U.S. Centers for Disease Control and Prevention Director Rochelle Walensky said she expects the delta variant to become the dominant strain among unvaccinated people in the United States within weeks or months. And in an interview on the CBS show Face the Nation, former Food and Drug Administration Commissioner Scott Gottlieb warned a delta variant outbreak could occur in the United States, especially in regions with low vaccination rates.

While the CDC reports that 46.4 percent of the total U.S. population has been fully vaccinated against COVID-19, regional and age-specific differences persist. Southern states like Mississippi and Alabama lag far behind national averages. Mississippi has vaccinated just 29.7 percent of its population, while Alabama has vaccinated 32.5 percent, according to federal data.

“It’s going to be hyper-regionalized, where there are certain pockets of the country [where] we can have very dense outbreaks,” Gottlieb told CBS.


John Dawson

John is a correspondent for WORLD. He is a graduate of the World Journalism Institute, the University of Texas at Austin, and previously wrote for The Birmingham News. John resides in Dallas, Texas.

@talkdawson

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Nanamiro

How come there is rarely ever any mention of natural immunity? MS has about 28% natural immunity. Add that to their vaccination rate at that's about 57.7% herd immunity. AL has about 30% natural immunity, so that would be about 62.5% herd immunity. Here in Oregon we have about 54% vaccination rate, but only about 7% natural immunity. That puts us in no better standing than Alabama and not much better than Mississippi.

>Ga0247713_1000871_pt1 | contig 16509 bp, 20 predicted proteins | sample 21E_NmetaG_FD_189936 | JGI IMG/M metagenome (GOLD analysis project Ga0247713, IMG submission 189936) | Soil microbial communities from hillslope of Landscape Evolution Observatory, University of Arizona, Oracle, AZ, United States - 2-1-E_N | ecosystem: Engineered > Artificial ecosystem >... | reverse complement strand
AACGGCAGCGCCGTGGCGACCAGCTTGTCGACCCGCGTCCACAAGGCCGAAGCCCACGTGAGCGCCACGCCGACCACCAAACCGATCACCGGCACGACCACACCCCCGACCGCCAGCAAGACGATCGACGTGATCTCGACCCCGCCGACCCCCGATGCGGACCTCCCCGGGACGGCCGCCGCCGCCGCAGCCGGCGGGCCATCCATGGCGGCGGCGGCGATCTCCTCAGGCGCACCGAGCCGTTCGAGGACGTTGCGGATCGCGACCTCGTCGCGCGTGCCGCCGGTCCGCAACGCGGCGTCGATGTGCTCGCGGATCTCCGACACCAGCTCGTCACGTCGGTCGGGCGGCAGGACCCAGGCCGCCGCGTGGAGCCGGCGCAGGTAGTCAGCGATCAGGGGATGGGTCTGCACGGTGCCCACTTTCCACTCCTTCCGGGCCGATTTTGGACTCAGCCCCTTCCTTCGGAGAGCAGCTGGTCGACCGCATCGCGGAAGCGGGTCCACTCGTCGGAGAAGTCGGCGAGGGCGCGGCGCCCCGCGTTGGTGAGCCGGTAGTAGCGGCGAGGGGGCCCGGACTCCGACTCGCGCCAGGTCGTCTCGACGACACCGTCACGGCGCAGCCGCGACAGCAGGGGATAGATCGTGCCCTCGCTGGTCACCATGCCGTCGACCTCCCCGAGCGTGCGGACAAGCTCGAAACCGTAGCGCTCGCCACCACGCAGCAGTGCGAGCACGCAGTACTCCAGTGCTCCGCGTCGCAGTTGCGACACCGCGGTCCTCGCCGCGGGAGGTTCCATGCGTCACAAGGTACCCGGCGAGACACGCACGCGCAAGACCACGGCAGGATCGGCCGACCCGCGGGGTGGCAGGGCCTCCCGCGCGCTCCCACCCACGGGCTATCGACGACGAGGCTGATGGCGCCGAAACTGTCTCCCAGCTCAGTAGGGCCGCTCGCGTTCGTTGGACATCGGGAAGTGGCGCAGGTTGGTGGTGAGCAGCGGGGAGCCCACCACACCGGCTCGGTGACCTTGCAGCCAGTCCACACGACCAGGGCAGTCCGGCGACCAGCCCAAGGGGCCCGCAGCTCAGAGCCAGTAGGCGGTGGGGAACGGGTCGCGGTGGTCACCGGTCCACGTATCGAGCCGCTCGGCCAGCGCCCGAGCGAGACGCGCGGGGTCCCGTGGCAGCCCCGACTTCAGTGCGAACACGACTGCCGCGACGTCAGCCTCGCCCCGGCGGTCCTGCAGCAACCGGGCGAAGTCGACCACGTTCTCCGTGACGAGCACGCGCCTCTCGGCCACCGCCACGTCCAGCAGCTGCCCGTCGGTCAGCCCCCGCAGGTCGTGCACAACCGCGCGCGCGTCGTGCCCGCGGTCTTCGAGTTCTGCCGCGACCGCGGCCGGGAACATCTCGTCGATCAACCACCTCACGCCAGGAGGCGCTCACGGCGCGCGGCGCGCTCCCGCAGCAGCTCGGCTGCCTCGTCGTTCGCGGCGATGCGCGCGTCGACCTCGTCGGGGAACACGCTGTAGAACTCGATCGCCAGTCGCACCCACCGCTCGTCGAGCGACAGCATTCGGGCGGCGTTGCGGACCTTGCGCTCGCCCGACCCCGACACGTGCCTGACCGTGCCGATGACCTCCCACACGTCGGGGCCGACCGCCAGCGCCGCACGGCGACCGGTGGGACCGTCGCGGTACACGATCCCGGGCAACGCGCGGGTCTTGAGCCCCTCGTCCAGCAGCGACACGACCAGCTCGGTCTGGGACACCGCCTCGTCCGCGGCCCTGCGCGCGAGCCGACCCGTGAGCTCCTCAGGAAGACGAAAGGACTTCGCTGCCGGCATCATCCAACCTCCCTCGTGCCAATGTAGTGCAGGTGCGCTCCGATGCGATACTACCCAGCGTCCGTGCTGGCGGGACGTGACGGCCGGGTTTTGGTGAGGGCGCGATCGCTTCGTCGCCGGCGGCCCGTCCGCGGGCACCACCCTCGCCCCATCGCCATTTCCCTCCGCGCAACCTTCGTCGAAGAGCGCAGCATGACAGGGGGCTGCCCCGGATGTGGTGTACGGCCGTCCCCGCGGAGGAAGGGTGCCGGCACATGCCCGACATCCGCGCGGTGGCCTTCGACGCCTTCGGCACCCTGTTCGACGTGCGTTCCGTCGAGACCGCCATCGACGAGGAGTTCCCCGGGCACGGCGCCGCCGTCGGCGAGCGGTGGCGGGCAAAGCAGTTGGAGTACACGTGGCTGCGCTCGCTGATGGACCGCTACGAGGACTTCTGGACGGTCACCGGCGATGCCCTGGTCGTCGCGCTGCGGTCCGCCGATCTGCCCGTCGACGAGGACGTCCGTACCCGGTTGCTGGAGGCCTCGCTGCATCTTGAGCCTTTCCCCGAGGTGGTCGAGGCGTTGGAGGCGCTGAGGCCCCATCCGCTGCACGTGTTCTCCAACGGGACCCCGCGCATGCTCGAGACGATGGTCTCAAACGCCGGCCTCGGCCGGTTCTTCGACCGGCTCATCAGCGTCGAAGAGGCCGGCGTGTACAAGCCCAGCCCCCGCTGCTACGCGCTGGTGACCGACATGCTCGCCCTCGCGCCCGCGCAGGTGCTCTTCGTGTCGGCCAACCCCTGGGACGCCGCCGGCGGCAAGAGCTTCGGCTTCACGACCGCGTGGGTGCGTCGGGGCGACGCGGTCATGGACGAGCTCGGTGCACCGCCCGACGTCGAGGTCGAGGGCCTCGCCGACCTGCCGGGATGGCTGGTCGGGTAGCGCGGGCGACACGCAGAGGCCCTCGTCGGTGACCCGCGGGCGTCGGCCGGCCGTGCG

DPEN5749Nanamiro

Could it be that is mixing apples and oranges? Seems not as much is understood about "natural immunity" compared to "vaccinated immunity". If more extensive antibody testing for asymptomatic infections were done, the effective immunity overall might be much higher.

FIMIKINanamiro

You also must account for the fact that there's a decent number of people that have had covid AND gotten vaccinated. I've met many people personally who weren't going to get the vaccine, but changed their mind and signed up after a bad bout of the disease. A bit strange to me...